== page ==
Good news Giants fans: Adam Wainwright’s elbow didn’t crumble into Cheeto dust, and he will start Saturday’s first game of the National League Championship Series.
Now you’re job is to figure out how to combine a unicorn, Hunter Pence playing an accordion, a wheel of cheese and Frisbee-catching goats into your Game 1 offense.
I mean, you’ve set a standard already. We insist that you do not let America down at this critical juncture.
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I’ll believe this about three years after I see it, but according to The New York Times, the National Football League owners are considering limiting commissioner Roger Goodell’s access as mall cop without portfolio. The item, buried at the bottom of a story by Richard Sandomir and Ken Belson, was actually provided by Lisa Friel, a longtime prosecutor who is now advising the NFL on domestic violence issues.
She provided the owners with a fairly detailed overview of the problems inherent in devising a personal conduct policy that would protect victims rights, employee rights and not make the rest of the nation hate their living guts.
Of course, because we prefer our scandals simple, the issue of Goodell’s effectivess as the league’s inflatable punching bag has taken center stage, and there is still no indication what the owners intend to do about that.
But as with many things about the NFL, if it doesn’t spend, they just pretend. So let’s see if Friel is tapped into a groundswell of change, or just been the latest to get taken for a walk.
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The New York Jets have perfected the reverse quarterback controversy, in which one quarterback stinks and can’t tell time and the other doesn’t always feel like getting ready to replace him. This is of course a big thing in New York, a town that needs to be reminded constantly that The New York Jets really do not impact the rest of the nation in any meaningful way.
In sum, thanks for trying with Geno and Mikey -– really, that’s a great effort on your part –- but being crap at football (or football prep) is really not the needle-mover it used to be. You need unpunished crime to get us to notice now.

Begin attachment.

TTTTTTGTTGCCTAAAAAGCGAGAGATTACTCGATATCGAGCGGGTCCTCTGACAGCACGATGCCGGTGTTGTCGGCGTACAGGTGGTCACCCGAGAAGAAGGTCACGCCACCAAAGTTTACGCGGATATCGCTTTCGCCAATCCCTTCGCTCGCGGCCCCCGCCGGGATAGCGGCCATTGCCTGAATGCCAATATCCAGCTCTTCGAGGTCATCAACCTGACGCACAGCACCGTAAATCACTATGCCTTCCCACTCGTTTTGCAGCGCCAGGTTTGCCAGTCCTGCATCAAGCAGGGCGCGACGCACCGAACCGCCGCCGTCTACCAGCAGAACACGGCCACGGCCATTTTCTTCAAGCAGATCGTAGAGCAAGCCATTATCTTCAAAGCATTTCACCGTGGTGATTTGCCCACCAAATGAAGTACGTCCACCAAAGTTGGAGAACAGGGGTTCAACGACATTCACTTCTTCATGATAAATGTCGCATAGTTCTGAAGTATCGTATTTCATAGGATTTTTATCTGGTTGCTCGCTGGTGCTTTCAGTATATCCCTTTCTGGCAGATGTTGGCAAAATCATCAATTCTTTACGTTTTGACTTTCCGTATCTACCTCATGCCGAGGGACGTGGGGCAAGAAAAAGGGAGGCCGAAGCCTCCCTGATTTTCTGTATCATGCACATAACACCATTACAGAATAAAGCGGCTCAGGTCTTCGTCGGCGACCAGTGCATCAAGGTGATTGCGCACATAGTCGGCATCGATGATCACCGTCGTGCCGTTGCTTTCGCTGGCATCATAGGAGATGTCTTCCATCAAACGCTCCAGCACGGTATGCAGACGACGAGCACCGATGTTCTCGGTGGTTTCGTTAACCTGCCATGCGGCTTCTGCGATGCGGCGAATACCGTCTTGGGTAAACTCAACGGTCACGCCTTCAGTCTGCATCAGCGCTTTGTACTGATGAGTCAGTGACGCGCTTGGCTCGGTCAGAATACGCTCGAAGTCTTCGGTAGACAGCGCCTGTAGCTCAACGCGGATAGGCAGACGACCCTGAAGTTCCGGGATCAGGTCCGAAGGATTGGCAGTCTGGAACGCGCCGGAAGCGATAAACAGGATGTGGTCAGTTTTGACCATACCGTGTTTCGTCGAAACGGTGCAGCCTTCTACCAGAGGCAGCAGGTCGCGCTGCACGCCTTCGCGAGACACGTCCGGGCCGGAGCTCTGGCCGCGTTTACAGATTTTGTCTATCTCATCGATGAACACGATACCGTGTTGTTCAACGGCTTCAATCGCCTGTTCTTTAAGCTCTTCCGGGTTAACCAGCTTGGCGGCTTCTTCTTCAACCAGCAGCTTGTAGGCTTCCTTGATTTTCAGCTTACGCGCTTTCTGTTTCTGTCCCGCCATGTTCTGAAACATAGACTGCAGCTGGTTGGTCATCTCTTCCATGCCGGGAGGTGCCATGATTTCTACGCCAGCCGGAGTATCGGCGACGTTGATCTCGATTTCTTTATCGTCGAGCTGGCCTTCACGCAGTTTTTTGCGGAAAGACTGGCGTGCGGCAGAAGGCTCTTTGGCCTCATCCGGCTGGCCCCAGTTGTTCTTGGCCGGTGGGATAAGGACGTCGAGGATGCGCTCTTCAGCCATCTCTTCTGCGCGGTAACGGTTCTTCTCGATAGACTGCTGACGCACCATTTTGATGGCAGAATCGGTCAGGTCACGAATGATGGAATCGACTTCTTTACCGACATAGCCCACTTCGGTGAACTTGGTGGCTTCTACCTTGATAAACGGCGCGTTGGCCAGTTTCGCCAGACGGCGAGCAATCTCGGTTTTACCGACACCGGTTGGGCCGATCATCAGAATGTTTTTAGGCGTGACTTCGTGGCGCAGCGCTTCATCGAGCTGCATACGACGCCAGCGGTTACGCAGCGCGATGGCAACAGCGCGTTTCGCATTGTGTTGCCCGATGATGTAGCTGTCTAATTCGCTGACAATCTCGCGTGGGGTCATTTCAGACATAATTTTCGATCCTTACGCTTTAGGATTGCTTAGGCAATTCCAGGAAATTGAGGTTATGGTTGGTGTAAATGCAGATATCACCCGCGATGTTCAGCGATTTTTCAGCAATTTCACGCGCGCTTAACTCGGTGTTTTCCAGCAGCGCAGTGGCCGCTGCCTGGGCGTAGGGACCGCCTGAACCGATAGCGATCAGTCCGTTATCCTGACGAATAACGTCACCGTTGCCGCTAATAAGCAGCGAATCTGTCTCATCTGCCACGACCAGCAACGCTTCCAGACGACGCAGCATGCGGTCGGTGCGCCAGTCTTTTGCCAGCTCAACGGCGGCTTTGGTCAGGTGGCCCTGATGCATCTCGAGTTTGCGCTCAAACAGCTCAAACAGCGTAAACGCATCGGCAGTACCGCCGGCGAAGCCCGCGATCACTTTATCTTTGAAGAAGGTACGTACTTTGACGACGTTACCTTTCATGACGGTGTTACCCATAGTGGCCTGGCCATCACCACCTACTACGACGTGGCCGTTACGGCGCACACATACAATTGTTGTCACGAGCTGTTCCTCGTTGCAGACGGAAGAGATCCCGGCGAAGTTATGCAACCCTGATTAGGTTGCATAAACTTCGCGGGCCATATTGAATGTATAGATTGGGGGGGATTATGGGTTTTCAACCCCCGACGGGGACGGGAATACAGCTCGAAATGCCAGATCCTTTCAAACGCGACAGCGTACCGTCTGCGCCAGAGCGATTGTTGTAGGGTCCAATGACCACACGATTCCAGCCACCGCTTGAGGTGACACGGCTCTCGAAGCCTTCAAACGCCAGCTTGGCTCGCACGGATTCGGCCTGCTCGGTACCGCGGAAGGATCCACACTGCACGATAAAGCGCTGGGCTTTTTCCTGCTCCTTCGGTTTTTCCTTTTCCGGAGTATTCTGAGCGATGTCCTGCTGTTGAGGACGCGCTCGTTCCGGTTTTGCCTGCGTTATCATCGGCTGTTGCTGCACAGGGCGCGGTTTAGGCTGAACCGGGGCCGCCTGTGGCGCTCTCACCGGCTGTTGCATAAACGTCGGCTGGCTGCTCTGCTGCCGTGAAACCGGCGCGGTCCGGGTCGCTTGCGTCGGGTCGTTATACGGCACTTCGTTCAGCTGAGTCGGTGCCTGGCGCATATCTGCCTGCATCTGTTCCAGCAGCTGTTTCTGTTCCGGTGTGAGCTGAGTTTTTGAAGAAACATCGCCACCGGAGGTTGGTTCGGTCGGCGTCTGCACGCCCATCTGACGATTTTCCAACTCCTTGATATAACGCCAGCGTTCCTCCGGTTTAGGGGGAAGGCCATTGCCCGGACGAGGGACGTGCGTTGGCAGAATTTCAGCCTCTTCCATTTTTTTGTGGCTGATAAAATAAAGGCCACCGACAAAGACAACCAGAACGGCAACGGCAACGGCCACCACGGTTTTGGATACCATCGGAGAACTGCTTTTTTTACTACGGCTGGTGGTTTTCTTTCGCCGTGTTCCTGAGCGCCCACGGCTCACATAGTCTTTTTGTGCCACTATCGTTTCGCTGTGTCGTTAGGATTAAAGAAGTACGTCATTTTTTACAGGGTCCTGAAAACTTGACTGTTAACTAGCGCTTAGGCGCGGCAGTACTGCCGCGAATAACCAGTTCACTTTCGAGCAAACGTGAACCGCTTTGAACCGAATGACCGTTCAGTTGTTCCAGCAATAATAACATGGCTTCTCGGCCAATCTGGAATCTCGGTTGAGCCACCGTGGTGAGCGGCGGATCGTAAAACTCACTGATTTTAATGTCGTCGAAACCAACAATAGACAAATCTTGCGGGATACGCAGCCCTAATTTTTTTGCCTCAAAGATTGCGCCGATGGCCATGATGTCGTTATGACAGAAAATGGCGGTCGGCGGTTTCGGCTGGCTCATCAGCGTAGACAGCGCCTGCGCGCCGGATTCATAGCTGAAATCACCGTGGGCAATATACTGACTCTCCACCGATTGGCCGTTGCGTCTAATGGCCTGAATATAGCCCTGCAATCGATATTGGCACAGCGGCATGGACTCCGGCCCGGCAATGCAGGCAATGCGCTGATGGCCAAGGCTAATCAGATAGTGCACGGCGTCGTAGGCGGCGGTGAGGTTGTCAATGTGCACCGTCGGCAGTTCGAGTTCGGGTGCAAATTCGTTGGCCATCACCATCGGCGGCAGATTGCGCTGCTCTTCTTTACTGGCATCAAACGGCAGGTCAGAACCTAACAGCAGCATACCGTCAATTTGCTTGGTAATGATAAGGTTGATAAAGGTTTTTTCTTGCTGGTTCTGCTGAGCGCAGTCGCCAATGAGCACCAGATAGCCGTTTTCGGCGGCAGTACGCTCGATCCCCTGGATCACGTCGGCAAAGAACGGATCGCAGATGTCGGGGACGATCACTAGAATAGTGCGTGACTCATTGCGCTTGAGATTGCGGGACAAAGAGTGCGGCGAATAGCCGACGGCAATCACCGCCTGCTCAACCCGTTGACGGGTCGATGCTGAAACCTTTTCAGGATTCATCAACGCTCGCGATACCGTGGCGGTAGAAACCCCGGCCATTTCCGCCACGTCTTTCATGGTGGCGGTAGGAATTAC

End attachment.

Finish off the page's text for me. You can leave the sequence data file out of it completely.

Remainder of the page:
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Or Adrian Peterson, who is at this point the NFL’s leading current advocate for the job Goodell is doing in defending the integrity of the shield.
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And now, today in “Shut Up, You’re Years Too Late And Way Too Creepy Anyway,” Floyd Mayweather, Sr., told the world that the no-longer-awaited fight between his son and Manny Pacquiao “will happen.”
More specifically, “It’s gonna happen. That fight's gonna happen. Trust me,” he told fighthype.com. “That fight's definitely gonna happen. It’s a fight for the world, man, right there. It’s the biggest fight that has ever been in life, so like I said, man, that fight's gonna happen.”
No other details other than, “Yes, but we don’t want it any more. Go away. Stop speaking."
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And in other 49er news, Colin Kaepernick continues to fight the law, and the law continues to win. He is now down $21,025 in fines this year, and if nothing else, this should teach him that you never sign a management-friendly contract. They’re already management-friendly, and they still take money from you for owning your own ears.
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While we have wasted the better part of two years on the Jim Harbaugh Watch, Watford on the English Championship (the rung right below the Premier League) fired manager Billy McKinlay after eight days (a win and a draw) on the job, and his replacement, Slavisa Jokanovic, is the team’s fourth coach in six weeks.
This is not the fastest firing in sports history though. That honor belongs to Leroy Rosenior, who was hired at Torquay United seven years ago and while holding his introductory press conference was told the team had just been sold and he was out with the old furniture. Elapsed time: 10 minutes.
In other words, Harbaugh’s been here practically forever.
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And finally, in keeping with the Raiders’ luck this year, the family of the ball head coach Tony Sparano buried on the practice field this week is suing for wrongful death. Settlement talks have not yet begun but are expected soon.